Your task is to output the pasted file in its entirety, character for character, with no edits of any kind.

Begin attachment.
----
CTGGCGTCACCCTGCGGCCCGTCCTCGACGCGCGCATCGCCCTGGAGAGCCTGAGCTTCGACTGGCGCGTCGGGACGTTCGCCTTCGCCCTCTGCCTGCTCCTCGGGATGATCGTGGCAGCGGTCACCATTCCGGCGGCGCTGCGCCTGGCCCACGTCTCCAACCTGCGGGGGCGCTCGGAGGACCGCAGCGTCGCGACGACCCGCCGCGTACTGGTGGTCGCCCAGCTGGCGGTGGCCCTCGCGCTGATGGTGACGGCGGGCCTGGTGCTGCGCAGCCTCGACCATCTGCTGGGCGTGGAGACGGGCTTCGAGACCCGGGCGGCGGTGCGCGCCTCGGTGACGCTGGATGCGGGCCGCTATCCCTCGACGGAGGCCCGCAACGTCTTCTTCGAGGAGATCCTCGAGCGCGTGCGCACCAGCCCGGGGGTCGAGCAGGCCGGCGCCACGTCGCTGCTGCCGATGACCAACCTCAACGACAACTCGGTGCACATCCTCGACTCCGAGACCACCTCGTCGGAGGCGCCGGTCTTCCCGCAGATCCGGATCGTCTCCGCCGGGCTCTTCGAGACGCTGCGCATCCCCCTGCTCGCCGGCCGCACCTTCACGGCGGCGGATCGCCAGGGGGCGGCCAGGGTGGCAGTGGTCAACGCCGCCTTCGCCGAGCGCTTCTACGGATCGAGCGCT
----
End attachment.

CTGGCGTCACCCTGCGGCCCGTCCTCGACGCGCGCATCGCCCTGGAGAGCCTGAGCTTCGACTGGCGCGTCGGGACGTTCGCCTTCGCCCTCTGCCTGCTCCTCGGGATGATCGTGGCAGCGGTCACCATTCCGGCGGCGCTGCGCCTGGCCCACGTCTCCAACCTGCGGGGGCGCTCGGAGGACCGCAGCGTCGCGACGACCCGCCGCGTACTGGTGGTCGCCCAGCTGGCGGTGGCCCTCGCGCTGATGGTGACGGCGGGCCTGGTGCTGCGCAGCCTCGACCATCTGCTGGGCGTGGAGACGGGCTTCGAGACCCGGGCGGCGGTGCGCGCCTCGGTGACGCTGGATGCGGGCCGCTATCCCTCGACGGAGGCCCGCAACGTCTTCTTCGAGGAGATCCTCGAGCGCGTGCGCACCAGCCCGGGGGTCGAGCAGGCCGGCGCCACGTCGCTGCTGCCGATGACCAACCTCAACGACAACTCGGTGCACATCCTCGACTCCGAGACCACCTCGTCGGAGGCGCCGGTCTTCCCGCAGATCCGGATCGTCTCCGCCGGGCTCTTCGAGACGCTGCGCATCCCCCTGCTCGCCGGCCGCACCTTCACGGCGGCGGATCGCCAGGGGGCGGCCAGGGTGGCAGTGGTCAACGCCGCCTTCGCCGAGCGCTTCTACGGATCGAGCGCT